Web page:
from Wiktionary, Creative Commons Attribution/Share-Alike License
- n. The direction of weapons fire.
from the GNU version of the Collaborative International Dictionary of English
- n. the direction of fire.
from WordNet 3.0 Copyright 2006 by Princeton University. All rights reserved.
- n. the path of a missile discharged from a firearm
Sorry, no etymologies found.
“No,” all seven of her forms said at once as she realized what she had almost been tricked into doing: The phaser’s line of fire was directed toward the intruders, and beyond them, to her own sprawled, corporeal, original form.
But the charges formed a sudden blazing pattern on the portal wall ahead of him, and he veered aside out of the line of fire and vanished through a doorspace that opened on the passage.
Oberfeldwebel Bix suddenly found himself in the line of fire of at least ten guns.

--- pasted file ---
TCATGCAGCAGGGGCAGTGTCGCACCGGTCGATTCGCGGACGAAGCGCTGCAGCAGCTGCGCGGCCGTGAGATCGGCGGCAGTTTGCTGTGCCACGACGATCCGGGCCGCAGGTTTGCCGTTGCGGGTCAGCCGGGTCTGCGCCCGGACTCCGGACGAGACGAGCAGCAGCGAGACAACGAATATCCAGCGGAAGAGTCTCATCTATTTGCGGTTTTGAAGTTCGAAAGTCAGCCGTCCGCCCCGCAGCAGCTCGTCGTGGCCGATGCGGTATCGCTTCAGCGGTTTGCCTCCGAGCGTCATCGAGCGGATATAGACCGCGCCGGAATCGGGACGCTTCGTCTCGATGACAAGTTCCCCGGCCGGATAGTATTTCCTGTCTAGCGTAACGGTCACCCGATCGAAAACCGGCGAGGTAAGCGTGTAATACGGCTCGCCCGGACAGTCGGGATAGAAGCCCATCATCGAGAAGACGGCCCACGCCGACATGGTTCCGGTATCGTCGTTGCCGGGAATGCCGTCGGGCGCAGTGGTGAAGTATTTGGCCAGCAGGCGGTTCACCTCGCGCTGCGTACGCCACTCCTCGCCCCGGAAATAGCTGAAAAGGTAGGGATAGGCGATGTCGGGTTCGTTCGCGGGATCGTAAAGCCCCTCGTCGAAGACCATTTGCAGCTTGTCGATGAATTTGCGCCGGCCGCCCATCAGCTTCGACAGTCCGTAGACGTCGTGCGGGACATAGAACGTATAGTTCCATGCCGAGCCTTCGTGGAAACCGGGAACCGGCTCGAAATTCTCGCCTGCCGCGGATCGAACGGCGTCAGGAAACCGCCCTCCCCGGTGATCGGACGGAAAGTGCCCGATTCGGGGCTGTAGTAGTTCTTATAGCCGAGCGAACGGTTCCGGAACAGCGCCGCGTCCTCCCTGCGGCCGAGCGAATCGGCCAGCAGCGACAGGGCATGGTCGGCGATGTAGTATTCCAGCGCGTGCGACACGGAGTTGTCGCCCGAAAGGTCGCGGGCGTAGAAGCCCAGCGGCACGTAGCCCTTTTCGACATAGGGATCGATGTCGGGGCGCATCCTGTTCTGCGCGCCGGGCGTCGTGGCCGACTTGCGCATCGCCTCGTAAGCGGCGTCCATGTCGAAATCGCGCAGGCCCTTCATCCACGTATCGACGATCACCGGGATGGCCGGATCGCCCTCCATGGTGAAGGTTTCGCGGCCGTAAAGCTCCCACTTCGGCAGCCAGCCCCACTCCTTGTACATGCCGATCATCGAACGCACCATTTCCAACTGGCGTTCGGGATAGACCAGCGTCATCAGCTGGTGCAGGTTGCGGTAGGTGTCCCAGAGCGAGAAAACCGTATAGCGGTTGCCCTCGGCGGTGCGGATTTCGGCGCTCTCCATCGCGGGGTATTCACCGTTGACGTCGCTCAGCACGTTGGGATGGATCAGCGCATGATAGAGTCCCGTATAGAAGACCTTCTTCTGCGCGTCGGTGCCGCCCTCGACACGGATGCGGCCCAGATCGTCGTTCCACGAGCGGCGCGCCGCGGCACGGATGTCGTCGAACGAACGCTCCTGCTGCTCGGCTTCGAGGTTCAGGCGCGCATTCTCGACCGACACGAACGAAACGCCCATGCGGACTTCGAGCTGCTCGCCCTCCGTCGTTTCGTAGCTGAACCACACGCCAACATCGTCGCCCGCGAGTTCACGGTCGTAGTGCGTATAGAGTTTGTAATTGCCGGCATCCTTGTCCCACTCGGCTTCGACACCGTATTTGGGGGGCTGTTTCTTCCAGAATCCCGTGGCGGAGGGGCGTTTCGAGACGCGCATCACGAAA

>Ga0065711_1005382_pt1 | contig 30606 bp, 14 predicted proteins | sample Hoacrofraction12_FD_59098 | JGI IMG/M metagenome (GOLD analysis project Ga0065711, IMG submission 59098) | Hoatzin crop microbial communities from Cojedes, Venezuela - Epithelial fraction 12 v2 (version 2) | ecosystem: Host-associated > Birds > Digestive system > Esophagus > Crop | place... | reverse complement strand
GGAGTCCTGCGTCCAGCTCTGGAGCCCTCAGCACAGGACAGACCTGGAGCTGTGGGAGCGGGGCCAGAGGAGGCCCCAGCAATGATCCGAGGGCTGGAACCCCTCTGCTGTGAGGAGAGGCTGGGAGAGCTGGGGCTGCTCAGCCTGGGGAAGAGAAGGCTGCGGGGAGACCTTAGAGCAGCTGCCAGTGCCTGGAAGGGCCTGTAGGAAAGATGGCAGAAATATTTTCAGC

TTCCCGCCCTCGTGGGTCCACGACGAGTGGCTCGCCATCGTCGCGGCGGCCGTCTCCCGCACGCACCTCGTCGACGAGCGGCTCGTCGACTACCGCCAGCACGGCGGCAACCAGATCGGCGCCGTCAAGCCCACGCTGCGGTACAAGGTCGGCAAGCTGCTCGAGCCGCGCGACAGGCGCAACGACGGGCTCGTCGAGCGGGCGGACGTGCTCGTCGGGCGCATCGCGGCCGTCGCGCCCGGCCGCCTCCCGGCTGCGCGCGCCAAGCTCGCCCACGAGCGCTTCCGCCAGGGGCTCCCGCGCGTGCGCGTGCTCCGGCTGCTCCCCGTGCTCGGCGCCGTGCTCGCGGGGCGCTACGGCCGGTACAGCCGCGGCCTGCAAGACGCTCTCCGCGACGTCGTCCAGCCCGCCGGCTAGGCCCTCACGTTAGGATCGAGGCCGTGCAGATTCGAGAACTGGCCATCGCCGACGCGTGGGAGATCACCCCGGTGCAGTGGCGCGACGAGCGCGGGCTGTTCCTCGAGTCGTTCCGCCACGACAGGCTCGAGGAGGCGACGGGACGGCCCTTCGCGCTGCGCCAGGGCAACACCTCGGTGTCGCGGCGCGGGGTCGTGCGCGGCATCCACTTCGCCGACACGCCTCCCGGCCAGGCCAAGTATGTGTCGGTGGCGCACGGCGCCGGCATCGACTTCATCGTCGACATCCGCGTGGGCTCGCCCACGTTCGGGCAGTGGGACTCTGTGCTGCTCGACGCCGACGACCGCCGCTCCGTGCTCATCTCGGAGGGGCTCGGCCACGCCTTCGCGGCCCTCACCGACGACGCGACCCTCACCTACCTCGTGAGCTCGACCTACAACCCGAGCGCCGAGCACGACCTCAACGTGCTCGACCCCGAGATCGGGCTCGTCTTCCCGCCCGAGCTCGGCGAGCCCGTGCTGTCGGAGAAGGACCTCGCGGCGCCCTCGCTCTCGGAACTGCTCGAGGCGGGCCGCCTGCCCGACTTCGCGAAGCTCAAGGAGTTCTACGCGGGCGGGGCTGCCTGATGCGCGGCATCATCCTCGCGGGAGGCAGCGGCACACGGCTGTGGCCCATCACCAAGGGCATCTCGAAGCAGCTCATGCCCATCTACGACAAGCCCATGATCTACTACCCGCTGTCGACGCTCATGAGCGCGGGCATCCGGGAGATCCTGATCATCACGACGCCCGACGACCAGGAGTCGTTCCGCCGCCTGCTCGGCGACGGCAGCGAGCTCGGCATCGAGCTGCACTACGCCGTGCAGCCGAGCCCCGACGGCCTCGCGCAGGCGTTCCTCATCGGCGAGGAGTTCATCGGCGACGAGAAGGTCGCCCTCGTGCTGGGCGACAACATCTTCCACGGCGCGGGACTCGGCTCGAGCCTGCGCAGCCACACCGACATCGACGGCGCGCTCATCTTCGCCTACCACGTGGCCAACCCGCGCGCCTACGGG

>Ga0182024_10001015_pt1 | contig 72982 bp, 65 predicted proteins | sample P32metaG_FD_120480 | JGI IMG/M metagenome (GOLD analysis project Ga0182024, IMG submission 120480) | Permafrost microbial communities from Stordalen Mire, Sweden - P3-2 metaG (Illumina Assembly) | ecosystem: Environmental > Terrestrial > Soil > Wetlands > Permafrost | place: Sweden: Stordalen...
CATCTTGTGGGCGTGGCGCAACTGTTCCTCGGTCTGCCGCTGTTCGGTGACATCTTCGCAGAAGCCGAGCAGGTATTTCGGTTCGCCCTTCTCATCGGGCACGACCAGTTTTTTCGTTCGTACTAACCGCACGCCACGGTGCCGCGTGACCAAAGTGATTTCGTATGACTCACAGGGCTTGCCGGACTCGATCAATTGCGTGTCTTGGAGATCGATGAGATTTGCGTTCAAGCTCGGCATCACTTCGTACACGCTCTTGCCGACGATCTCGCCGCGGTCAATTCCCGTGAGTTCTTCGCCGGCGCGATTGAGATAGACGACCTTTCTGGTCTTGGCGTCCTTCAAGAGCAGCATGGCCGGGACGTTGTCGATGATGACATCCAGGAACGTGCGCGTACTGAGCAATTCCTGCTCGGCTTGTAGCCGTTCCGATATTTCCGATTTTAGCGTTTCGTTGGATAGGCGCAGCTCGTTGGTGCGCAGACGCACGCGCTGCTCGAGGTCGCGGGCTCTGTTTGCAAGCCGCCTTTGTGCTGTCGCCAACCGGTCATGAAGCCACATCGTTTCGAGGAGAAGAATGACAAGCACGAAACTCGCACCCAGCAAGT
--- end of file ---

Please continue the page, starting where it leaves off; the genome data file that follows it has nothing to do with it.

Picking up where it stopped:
Mouton to ascertain his condition; and, as the bridge over which they passed was in the line of fire directed on the Diana and the twenty-fours, the promenade was not a holiday affair.
Generals, Confederate States of America, Biography, Soldiers, Louisiana, Southern States, Army, Louisiana Infantry Regiment, 9th., History, Civil War, 1861-1865, Personal narratives, United States, Campaigns, Military Life, Reconstruction.
Regapisk took the line of fire across his back, wriggled a bit, and then grinned up at Tras Preetror and Arshur the northman.
But as the British battle cruisers swung eastward, bending Hipper’s line of advance and also cutting directly across the line of fire of the approaching Grand Fleet, Beatty and Evan-Thomas deliberately separated; the position of the Queen Elizabeths, now that Beatty and Jellicoe had joined, was in the Grand Fleet battle line.
I believe the _Massacre_ would have been a sitting duck if the _Rattle and Hum_ hadn't kept rolling over to keep the line of fire open.